flood warnings were issued with 6 hours’ lead time. Similarly, in the East
                                    Coast blizzard of 1996, NWS issued forecasts 3 to 5 days in advance.

                                    Page 3                                                           GAO/T-AIMD-97-85
Figure 1: NWS Warning Lead Time for Severe Local Storms, 1986-1996 (in Minutes)



                                      All severe local storms


       1986      87        88       89        90          91          92          93          94          95          96

                                         Source: NWS.

                                         Notwithstanding such successes, however, each of the four programs has
                                         experienced cost increases and schedule delays.3 Some of these increases

                                          A list of related GAO reports and testimony on the NWS modernization, including its four primary
                                         components, appears at the end of this statement.

                                         Page 4                                                                          GAO/T-AIMD-97-85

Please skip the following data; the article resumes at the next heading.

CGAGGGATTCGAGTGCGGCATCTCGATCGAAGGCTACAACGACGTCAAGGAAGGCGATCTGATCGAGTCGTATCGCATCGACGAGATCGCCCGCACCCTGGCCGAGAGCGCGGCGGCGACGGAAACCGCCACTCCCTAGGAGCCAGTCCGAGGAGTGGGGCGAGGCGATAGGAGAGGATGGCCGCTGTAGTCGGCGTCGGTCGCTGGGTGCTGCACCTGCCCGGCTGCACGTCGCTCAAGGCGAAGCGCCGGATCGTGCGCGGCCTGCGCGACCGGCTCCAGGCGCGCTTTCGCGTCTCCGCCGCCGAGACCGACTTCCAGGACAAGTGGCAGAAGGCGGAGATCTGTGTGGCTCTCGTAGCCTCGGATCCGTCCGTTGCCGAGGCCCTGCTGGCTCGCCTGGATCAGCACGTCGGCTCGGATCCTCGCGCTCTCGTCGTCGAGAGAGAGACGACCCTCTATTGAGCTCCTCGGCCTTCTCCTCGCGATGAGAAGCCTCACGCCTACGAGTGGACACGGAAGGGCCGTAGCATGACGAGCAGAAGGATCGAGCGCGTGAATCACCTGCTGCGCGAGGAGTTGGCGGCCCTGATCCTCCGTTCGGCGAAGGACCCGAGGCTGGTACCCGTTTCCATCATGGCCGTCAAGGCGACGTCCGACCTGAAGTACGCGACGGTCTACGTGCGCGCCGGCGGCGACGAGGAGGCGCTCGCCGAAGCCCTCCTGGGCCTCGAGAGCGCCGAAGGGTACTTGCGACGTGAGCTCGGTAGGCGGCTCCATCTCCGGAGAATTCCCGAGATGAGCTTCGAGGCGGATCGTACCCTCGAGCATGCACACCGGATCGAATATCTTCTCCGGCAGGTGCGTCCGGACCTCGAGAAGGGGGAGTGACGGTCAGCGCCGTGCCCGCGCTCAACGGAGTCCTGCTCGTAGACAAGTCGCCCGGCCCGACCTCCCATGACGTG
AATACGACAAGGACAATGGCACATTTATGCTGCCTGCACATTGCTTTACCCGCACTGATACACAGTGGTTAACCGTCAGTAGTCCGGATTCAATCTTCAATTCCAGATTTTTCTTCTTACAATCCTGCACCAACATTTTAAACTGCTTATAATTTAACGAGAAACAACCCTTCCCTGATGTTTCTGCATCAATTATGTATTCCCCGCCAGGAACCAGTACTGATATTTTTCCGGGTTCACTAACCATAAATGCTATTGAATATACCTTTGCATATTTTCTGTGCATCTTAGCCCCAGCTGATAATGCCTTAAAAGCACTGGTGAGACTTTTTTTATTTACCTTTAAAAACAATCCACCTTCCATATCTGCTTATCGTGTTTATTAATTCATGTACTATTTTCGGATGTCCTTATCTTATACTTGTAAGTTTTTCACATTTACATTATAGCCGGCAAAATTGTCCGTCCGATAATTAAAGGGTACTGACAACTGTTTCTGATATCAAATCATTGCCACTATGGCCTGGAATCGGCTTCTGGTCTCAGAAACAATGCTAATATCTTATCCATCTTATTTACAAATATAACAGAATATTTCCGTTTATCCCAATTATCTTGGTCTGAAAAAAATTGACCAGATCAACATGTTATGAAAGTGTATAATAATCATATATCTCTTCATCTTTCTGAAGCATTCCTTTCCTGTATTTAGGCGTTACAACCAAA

and delays can be attributed to changes in requirements; others were
caused by program management and development problems.

We reported in 1995 that six of eight sensors in the ASOS system did not
meet contract specifications for accuracy or performance. For example,
the precipitation accumulation sensor underreported rainfall amounts
during heavy downpours, and the temperature and dew point sensor
readings frequently fell short of dew point reliability requirements. Some
of these shortfalls occurred because of the contractor’s failure to deliver
products that met specifications, and others resulted from the failure of
government-furnished equipment to meet specifications. In addition, we
found that ASOS users from the aviation, meteorology, and climate
communities had needs that the ASOS system, as specified, did not satisfy.

We recommended that NWS define and prioritize—in conjunction with ASOS
users—all system corrections, enhancements, and supplements necessary
to meet valid user needs. We further recommended that NWS
formulate—again in conjunction with ASOS users—explicit system
performance and cost/benefit criteria governing the release of human
observers. Because of these problems, NWS delayed plans for releasing
human weather observers and implemented actions to correct shortfalls in
meeting specifications and to address other user concerns.

In reference to NEXRAD, we testified in 1995 that many NWS and Air Force
radars were not available nearly as often as required. For example,
between 10 and 62 percent of Air Force NEXRAD radars were falling short of
availability requirements. (NWS did not know if its radars were meeting the
availability requirement because it was not monitoring availability on a
site-by-site basis.) Further, we found that a radar upgrade to address one